The thing about Waugh is that he reinvented himself. The young writer was true to his nature. The various masks that he tried on as he got older affected the way he wrote and saw the world. My theory about Waugh is that this grotesque country squire that he tried to turn himself into was a mask. But he was too intelligent not to realise that, and a kind of self-loathing began to infect him as a man. To me, the later work has brilliance in it but is not as perfectly achieved as those early comedies. Even Vile Bodies, which is a bit of a botch job, is in some ways more original than Brideshead Revisited. I have always championed the earlier novels over the later, more ponderous ones, because I think that’s where his genius lay.

The writer Ian McEwan described Updike as the greatest novelist writing in English at the time of his death in 2009. Do you agree?

Not entirely. I think Updike was a brilliant novelist and stylist and also a brilliant critic. But I gave up. I couldn’t keep up with Updike. I think that the short stories are his great legacy. I think the novels are all rather uneven and not fully achieved, with the possible exception of Couples. But Couples is another one of those books that I read at a very young age and it blew me away. Again, I must have been 19 or so when I read it, and for me it was like a window being opened onto the adult world, a world I was about to enter. I suddenly thought that this man understands human nature and the human condition in a way that I had never encountered before.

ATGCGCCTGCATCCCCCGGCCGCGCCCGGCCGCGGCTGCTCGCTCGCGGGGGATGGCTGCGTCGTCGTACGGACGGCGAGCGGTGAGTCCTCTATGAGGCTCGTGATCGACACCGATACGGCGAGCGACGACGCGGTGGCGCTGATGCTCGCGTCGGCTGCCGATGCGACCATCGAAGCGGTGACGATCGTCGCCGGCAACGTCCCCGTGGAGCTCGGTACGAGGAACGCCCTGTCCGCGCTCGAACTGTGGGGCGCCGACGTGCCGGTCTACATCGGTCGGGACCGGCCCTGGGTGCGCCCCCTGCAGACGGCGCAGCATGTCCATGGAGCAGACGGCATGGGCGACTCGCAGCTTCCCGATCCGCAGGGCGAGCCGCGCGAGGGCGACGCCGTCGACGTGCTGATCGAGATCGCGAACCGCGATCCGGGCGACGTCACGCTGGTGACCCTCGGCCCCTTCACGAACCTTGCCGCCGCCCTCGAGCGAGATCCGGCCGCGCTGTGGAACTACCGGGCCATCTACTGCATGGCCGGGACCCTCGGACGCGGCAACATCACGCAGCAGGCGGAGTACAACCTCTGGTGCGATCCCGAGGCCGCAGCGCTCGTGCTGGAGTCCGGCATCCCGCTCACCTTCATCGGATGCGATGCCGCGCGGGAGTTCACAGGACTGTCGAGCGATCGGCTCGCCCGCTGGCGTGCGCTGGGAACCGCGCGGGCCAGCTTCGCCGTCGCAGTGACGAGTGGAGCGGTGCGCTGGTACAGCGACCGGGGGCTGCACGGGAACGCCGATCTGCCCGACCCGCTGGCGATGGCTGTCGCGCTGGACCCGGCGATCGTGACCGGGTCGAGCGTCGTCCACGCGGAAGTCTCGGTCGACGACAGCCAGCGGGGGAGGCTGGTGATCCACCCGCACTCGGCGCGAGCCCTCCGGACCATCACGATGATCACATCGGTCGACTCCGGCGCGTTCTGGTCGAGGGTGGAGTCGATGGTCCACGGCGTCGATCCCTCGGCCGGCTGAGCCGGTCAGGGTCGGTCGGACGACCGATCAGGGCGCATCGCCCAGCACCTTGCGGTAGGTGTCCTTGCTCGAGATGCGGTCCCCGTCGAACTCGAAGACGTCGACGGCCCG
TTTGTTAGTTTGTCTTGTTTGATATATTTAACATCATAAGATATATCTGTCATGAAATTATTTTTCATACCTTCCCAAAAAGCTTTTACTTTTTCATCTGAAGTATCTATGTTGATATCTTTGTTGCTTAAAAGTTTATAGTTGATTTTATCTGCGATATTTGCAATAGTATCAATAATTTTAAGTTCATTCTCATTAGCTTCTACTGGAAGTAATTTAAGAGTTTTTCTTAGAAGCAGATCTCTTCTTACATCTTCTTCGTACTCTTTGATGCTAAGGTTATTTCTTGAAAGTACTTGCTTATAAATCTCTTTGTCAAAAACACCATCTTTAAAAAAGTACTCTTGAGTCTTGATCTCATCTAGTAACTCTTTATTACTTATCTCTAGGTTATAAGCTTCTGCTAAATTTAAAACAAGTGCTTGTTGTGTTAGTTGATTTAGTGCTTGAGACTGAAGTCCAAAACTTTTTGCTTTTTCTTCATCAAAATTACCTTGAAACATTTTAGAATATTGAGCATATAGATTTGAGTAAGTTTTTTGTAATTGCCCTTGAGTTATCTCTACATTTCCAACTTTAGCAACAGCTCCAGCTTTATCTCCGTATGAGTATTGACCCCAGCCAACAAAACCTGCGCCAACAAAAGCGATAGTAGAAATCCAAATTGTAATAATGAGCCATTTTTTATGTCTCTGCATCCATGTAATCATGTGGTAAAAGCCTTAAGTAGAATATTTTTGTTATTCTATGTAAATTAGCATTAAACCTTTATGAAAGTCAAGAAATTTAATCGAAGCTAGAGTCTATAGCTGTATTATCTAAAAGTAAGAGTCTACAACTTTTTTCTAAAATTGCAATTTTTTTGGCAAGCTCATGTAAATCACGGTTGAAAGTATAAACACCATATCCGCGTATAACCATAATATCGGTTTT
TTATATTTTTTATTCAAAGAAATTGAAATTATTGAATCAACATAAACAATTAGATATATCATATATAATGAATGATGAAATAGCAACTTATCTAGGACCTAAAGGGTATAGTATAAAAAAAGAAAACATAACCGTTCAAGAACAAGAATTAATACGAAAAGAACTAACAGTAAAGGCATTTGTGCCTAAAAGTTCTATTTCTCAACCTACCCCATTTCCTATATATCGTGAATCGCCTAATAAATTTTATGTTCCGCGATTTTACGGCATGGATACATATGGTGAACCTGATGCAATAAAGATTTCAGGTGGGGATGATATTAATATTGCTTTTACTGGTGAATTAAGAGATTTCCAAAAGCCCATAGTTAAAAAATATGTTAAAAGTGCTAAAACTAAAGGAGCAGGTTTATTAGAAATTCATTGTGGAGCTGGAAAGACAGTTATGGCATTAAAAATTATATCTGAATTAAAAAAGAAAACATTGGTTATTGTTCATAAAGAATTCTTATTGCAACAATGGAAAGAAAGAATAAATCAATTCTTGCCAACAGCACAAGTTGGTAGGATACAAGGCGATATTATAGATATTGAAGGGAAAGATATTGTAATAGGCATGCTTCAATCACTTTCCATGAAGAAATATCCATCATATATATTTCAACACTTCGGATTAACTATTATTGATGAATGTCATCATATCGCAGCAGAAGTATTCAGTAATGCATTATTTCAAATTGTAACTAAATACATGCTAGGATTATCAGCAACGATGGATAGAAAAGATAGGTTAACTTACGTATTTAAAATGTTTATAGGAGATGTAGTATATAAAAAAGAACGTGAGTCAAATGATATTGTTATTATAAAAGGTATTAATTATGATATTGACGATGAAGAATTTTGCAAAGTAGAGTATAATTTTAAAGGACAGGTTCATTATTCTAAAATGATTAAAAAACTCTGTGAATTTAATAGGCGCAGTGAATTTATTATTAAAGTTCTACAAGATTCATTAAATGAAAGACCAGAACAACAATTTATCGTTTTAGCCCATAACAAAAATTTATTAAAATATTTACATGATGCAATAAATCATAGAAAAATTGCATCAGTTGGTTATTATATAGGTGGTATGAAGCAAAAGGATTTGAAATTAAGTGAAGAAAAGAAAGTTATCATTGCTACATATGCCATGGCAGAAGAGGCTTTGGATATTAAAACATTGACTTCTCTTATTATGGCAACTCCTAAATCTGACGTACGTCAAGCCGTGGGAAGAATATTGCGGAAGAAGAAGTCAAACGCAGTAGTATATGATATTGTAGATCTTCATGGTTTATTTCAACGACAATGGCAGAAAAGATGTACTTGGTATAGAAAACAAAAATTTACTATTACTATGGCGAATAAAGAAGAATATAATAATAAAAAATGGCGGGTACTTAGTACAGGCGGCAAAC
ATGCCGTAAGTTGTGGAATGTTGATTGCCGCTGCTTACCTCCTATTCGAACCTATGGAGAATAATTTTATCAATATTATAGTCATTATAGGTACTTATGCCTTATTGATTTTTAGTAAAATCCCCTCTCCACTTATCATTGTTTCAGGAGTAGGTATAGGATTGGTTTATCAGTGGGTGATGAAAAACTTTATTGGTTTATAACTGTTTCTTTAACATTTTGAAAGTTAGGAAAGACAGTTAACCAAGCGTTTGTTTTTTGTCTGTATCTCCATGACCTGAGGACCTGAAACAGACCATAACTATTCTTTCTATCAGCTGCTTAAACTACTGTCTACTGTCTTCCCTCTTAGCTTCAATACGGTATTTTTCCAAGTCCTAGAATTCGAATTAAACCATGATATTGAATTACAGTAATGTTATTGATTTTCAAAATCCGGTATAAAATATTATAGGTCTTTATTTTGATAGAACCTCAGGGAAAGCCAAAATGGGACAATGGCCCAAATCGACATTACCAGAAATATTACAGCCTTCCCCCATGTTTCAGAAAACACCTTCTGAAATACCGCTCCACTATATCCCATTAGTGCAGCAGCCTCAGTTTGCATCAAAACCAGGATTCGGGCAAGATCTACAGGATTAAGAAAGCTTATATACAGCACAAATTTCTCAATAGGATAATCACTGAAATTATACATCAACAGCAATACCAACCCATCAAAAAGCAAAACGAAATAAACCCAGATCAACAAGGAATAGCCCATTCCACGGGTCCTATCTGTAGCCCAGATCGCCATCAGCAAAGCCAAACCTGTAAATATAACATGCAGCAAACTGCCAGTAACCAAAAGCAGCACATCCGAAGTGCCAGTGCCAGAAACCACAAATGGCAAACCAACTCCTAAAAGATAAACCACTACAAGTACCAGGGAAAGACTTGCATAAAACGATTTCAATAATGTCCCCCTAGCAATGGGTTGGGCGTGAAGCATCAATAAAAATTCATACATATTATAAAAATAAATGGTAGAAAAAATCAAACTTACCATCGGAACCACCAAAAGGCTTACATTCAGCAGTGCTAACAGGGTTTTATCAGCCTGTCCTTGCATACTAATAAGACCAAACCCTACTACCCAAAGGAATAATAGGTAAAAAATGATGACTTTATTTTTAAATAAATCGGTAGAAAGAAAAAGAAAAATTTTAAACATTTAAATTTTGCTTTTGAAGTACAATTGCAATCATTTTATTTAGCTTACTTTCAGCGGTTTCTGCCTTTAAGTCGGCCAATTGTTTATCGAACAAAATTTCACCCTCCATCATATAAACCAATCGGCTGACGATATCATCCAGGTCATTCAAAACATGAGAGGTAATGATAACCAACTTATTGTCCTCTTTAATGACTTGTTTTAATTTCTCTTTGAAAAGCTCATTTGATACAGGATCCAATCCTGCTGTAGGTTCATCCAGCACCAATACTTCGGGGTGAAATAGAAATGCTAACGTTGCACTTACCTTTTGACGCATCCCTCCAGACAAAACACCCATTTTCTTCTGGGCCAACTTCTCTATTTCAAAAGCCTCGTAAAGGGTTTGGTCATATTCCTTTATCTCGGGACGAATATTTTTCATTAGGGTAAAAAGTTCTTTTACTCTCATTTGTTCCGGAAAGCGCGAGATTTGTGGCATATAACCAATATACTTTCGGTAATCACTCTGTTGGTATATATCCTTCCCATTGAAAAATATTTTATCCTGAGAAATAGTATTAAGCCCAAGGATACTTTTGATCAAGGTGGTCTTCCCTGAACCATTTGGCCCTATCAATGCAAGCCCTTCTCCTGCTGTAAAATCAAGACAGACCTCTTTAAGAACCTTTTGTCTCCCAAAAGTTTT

That said, a lot of people regard Couples as his least successful novel because it seems overly preoccupied with sexual shenanigans in New England. I’ve gone back and re-read Couples and it holds up, for me, in way that Catch-22 doesn’t. It’s a brilliantly well-written and observed book. But its relevance to me – and this is why I put it on the list – is because at the time that I read it, veils were stripped from my eyes. I saw the world differently as a result of reading the book. It’s a great experience when that happens to you.

While Updike’s writing style is almost universally lauded, critics do say that his subject matter was rather shallow – Couples, the story of middle class couples in New England, being a case in point.